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Climate of the Past An interactive open-access journal of the European Geosciences Union
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Volume 7, issue 4
Clim. Past, 7, 1363–1370, 2011
https://doi.org/10.5194/cp-7-1363-2011
© Author(s) 2011. This work is distributed under
the Creative Commons Attribution 3.0 License.
Clim. Past, 7, 1363–1370, 2011
https://doi.org/10.5194/cp-7-1363-2011
© Author(s) 2011. This work is distributed under
the Creative Commons Attribution 3.0 License.

Research article 12 Dec 2011

Research article | 12 Dec 2011

Distinct responses of East Asian summer and winter monsoons to astronomical forcing

Z. G. Shi1, X. D. Liu1, Y. B. Sun1, Z. S. An1, Z. Liu2, and J. Kutzbach2 Z. G. Shi et al.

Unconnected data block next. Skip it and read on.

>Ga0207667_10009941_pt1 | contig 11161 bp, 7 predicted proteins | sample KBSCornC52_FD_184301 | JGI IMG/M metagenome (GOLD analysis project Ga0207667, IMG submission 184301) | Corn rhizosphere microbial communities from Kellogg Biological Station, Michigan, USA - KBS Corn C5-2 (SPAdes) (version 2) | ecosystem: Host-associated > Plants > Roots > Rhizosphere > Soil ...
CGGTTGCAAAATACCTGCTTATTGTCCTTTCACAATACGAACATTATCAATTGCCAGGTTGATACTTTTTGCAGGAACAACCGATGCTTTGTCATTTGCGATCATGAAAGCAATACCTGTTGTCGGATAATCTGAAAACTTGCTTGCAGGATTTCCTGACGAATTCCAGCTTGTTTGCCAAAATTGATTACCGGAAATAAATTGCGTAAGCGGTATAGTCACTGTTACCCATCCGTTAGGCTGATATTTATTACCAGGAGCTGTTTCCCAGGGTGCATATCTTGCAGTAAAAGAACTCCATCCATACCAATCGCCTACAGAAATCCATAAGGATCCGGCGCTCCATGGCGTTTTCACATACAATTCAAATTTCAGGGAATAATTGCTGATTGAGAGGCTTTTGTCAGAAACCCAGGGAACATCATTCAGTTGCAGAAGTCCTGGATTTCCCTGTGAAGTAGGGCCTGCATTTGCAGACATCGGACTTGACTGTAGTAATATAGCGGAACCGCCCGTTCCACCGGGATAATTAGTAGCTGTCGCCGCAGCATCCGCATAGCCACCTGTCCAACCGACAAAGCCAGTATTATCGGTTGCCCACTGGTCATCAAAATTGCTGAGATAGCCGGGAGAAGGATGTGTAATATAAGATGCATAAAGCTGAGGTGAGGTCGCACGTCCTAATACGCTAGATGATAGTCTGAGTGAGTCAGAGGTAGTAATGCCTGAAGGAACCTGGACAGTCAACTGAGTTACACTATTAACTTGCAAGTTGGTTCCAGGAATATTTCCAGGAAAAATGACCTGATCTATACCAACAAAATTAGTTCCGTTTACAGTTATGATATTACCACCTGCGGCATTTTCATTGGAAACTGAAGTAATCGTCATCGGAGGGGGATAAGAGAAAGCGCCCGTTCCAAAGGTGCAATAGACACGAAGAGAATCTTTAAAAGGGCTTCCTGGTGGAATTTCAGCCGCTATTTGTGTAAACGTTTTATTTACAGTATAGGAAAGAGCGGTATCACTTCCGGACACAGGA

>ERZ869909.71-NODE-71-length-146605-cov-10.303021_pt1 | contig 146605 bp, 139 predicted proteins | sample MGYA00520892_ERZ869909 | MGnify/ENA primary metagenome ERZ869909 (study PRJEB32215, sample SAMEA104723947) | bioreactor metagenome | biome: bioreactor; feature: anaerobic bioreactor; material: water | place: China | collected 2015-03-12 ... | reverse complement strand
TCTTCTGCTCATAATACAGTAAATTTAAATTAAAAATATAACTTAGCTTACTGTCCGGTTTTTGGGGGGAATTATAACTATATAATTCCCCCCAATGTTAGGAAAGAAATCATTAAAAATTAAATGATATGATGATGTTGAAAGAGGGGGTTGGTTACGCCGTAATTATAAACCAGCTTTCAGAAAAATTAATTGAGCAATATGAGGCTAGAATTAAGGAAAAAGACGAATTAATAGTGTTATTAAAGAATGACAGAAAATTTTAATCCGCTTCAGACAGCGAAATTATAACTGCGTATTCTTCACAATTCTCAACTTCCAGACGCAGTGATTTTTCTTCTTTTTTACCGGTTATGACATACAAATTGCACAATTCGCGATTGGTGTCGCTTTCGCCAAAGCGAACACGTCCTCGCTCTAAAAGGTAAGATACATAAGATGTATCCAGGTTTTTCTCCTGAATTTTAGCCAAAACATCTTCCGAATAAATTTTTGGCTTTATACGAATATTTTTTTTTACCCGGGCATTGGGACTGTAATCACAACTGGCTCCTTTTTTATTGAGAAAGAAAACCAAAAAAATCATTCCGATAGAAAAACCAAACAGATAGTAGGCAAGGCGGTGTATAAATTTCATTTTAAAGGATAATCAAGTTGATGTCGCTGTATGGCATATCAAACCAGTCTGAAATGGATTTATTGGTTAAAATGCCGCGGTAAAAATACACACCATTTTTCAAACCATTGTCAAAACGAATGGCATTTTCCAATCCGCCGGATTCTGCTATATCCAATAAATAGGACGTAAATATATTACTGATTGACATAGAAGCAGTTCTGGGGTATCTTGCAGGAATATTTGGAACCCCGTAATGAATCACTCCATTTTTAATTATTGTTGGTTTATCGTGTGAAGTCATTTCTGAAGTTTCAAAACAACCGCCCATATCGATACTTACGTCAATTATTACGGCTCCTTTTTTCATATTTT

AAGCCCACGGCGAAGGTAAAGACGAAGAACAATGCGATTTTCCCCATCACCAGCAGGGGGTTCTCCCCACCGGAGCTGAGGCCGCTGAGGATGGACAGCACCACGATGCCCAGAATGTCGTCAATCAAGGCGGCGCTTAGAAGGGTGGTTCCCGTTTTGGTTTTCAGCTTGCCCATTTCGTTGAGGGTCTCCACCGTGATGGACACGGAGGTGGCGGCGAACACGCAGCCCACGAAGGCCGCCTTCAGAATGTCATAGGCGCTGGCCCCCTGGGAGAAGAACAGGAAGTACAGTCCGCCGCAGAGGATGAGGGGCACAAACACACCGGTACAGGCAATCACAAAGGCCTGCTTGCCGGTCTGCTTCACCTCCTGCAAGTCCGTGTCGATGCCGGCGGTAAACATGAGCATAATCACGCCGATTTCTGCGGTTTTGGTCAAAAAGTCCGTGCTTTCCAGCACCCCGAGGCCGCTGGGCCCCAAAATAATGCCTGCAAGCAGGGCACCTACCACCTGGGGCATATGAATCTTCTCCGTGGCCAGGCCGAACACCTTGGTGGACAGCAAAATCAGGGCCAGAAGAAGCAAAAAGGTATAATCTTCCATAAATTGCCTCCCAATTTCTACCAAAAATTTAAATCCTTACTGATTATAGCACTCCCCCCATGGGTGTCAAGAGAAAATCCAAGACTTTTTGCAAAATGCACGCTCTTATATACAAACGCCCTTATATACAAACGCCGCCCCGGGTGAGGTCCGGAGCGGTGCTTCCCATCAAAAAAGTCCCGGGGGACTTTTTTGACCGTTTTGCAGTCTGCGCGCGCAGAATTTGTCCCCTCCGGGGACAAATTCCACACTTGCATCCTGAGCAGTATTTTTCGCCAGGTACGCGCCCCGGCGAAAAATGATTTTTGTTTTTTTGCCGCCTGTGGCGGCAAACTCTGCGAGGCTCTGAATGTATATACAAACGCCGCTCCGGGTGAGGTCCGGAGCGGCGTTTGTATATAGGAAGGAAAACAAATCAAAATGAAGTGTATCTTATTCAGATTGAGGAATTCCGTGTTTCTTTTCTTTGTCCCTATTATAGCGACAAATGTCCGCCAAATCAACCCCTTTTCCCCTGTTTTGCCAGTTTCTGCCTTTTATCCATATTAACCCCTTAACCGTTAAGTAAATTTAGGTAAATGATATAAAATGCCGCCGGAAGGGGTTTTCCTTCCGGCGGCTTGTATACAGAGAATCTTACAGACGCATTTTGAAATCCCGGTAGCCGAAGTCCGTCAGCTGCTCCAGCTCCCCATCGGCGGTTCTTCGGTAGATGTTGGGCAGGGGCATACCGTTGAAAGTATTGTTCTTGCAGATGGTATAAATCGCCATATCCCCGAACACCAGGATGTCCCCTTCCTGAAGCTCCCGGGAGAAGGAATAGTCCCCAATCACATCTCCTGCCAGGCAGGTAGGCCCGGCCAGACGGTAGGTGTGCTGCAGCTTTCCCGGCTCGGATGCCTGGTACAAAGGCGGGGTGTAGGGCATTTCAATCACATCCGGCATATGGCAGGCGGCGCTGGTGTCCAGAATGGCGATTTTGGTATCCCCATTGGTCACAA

• 1SKLLQG, Institute of Earth Environment, Chinese Academy of Sciences, Xi'an, China
  • 2Center for Climatic Research, University of Wisconsin-Madison, Madison, Wisconsin, USA

Abstract. Influences of the Earth's astronomical forcing on the evolution of East Asian monsoon have been demonstrated with various geological records and climate models. Here, we present time series of climatic proxies from the Chinese Loess Plateau and Sanbao/Hulu caves and the winter/summer monsoon intensity index from a long-term transient climate model simulation. Both the observations and modelling results reveal consistently distinct responses of East Asian summer and winter monsoons to astronomical forcing. Different from the dominant local impact on the summer monsoon at the precession scale (~20 ka period), the East Asian winter monsoon is driven predominantly by the obliquity forcing (~40 ka period). We propose that the obliquity forcing controls the meridional insolation difference and, therefore, exerts a more significant effect on the evolution of the East Asian winter monsoon than previously expected.

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